A fire that broke out at a garment factory in Bangladesh that was supposedly "on track" with remedial action highlights the race against time to make Bangladesh's garment factories safe, according to one industry trade union. 

The fire took place at around 7:30am on Tuesday (2 February) at the Matrix Sweaters factory in Gazipur, which supplies members of the Accord on Fire and Building Safety in Bangladesh and the Alliance for Bangladesh Worker Safety. Swedish fashion retailer H&M and US department store chain JC Penney are the two customers named so far. According to the Accord, 10-15 people were injured during the blaze. 

Labour rights groups including the Clean Clothes Campaign, the International Labor Rights Forum, the Maquila Solidarity Network, and the Worker Rights Consortium said they were "disturbed" by the fire at the factory, which was last inspected by the Accord in October. 

While the cause of the fire is yet to be confirmed, the Accord says Matrix Sweaters was "behind schedule on a number of other fundamental life safety items". These included installing the required sprinkler and automatic fire alarm systems. 

Earlier this week, H&M said its team in Dhaka was closely monitoring the situation, while JC Penney said its local Bangladesh office has been working in cooperation with Matrix and local officials to determine the cause.

Update – Bangladesh factory fire renews fears for worker safety

IndustriAll Global Union general secretary Jyrki Raina says the fire highlights the need to make Bangladesh's garment factories safe as quickly as possible.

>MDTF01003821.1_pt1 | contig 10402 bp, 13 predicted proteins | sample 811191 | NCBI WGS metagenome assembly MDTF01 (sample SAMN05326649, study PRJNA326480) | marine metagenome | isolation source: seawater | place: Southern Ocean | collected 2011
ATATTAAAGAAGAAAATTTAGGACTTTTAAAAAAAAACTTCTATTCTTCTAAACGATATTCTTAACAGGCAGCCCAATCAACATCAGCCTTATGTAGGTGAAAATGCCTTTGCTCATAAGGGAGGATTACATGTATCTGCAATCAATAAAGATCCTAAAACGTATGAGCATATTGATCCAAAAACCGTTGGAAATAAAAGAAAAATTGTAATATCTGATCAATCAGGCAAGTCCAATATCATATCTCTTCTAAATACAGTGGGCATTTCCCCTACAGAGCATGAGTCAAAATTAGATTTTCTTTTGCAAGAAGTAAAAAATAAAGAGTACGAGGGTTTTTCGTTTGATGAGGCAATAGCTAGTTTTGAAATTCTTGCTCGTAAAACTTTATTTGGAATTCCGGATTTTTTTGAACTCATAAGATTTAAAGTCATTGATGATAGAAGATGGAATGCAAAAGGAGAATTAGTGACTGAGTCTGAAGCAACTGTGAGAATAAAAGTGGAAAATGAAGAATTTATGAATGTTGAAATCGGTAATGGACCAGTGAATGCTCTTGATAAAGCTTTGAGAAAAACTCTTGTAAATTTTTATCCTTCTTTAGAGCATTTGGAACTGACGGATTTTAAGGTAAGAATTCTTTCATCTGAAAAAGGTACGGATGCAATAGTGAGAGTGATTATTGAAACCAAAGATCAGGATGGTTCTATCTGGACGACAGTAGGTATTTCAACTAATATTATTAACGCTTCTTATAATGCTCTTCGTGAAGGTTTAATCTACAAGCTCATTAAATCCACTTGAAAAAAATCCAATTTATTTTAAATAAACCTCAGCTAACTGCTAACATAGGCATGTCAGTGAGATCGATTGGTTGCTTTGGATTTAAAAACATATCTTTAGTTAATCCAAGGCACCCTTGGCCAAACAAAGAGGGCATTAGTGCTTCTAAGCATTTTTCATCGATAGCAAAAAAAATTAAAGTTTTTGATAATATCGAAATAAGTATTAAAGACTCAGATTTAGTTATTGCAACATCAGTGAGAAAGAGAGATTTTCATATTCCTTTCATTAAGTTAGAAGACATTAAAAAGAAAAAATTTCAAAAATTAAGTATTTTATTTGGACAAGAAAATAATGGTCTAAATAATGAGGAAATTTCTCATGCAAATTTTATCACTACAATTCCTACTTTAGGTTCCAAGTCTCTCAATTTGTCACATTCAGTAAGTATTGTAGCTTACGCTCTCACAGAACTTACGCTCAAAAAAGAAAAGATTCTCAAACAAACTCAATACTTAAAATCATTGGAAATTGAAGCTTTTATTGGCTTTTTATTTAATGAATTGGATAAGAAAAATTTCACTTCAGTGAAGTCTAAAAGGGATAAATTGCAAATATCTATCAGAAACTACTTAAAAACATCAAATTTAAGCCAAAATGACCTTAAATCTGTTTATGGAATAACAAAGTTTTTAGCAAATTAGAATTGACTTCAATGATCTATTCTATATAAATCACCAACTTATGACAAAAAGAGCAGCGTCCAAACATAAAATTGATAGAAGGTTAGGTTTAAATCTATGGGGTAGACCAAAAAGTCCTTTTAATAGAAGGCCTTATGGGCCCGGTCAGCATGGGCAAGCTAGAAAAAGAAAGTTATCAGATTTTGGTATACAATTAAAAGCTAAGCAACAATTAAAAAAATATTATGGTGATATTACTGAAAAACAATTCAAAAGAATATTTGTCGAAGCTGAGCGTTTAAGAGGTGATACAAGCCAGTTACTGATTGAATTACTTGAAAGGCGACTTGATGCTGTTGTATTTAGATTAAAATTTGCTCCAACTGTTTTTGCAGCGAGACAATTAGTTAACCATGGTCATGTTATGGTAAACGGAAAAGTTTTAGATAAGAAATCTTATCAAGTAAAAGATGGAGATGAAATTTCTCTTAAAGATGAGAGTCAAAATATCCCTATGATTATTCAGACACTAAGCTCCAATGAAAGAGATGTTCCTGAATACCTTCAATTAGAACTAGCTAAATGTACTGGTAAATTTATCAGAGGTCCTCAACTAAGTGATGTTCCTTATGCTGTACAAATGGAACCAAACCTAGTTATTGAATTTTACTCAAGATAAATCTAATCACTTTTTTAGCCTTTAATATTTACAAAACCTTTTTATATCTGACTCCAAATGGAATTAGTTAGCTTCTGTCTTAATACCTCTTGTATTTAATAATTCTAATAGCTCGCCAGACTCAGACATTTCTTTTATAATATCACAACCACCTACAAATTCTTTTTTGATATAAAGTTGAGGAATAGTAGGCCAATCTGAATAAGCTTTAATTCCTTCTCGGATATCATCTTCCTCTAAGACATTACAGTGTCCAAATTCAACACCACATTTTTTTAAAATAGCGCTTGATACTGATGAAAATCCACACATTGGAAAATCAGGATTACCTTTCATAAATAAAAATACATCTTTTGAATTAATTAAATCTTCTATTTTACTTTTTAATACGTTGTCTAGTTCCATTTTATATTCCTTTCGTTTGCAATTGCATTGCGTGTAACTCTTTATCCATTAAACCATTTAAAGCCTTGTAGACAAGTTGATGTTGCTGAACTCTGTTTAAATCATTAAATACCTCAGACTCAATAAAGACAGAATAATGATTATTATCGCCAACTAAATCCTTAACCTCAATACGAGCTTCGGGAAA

"It has been nearly three years since the Rana Plaza collapse and factories are still unsafe – the factory owners and brands are not doing enough to undertake the corrective action needed," he says, adding: "We will continue our relentless campaign to ensure that garment workers are not risking their lives when earning a living."

Meanwhile, Uni Global Union deputy general secretary Christy Hoffman is urging apparel brands and retailers to make sure their garments are produced in safe working conditions. 

"The inspection work of the Accord has been completed for some time and – as this fire makes clear – the time for full remediation is long overdue," Hoffman explains. 

"The brands must step up to their responsibility to ensure that their garments are produced in safe factories. Uni, together with IndustriAll, will do all in our power to make sure that this takes place."